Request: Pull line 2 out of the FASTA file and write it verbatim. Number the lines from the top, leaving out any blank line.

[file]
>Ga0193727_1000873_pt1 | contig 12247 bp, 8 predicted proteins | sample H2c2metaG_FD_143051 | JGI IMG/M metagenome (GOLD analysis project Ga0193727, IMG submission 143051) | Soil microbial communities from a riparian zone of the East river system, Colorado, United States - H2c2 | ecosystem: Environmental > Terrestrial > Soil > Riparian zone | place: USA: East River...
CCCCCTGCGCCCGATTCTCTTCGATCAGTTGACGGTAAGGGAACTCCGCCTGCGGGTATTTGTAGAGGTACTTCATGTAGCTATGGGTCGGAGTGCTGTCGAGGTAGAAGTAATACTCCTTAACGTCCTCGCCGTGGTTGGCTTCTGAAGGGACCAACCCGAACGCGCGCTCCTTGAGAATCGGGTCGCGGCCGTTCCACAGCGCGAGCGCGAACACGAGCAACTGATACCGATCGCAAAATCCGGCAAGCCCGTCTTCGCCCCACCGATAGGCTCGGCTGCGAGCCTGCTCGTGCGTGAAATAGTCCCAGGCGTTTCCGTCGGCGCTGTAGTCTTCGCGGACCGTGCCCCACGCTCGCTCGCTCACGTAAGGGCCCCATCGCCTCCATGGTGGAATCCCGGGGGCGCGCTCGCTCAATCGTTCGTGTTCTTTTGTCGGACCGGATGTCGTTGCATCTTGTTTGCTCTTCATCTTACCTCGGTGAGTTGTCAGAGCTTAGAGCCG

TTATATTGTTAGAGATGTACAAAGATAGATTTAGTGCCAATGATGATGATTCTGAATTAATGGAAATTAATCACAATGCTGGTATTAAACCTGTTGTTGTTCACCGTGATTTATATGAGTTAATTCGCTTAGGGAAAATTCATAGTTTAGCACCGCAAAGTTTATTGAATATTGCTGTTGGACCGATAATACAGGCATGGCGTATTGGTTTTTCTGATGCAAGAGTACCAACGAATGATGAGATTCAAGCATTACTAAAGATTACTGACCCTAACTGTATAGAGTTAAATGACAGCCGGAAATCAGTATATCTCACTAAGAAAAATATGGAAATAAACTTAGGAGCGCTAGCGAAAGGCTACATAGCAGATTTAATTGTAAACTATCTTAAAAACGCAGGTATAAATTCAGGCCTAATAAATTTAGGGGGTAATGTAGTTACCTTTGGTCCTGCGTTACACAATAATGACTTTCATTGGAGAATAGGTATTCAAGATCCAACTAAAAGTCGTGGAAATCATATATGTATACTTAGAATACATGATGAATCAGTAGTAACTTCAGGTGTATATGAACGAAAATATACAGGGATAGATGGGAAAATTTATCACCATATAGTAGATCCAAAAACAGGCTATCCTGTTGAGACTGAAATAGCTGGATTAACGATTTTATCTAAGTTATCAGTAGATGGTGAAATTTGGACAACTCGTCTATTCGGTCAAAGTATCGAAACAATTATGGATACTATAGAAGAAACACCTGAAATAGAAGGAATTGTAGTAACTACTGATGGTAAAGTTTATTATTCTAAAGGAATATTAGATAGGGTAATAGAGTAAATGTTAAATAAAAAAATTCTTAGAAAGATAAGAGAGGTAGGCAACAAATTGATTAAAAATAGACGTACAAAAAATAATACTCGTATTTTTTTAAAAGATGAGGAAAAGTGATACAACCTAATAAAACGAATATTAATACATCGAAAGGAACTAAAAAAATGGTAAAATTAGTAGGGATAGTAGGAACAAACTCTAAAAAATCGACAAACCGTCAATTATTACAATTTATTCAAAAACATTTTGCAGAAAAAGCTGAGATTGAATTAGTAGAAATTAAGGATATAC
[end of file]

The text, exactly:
CCCCCTGCGCCCGATTCTCTTCGATCAGTTGACGGTAAGGGAACTCCGCCTGCGGGTATTTGTAGAGGTACTTCATGTAGCTATGGGTCGGAGTGCTGTCGAGGTAGAAGTAATACTCCTTAACGTCCTCGCCGTGGTTGGCTTCTGAAGGGACCAACCCGAACGCGCGCTCCTTGAGAATCGGGTCGCGGCCGTTCCACAGCGCGAGCGCGAACACGAGCAACTGATACCGATCGCAAAATCCGGCAAGCCCGTCTTCGCCCCACCGATAGGCTCGGCTGCGAGCCTGCTCGTGCGTGAAATAGTCCCAGGCGTTTCCGTCGGCGCTGTAGTCTTCGCGGACCGTGCCCCACGCTCGCTCGCTCACGTAAGGGCCCCATCGCCTCCATGGTGGAATCCCGGGGGCGCGCTCGCTCAATCGTTCGTGTTCTTTTGTCGGACCGGATGTCGTTGCATCTTGTTTGCTCTTCATCTTACCTCGGTGAGTTGTCAGAGCTTAGAGCCG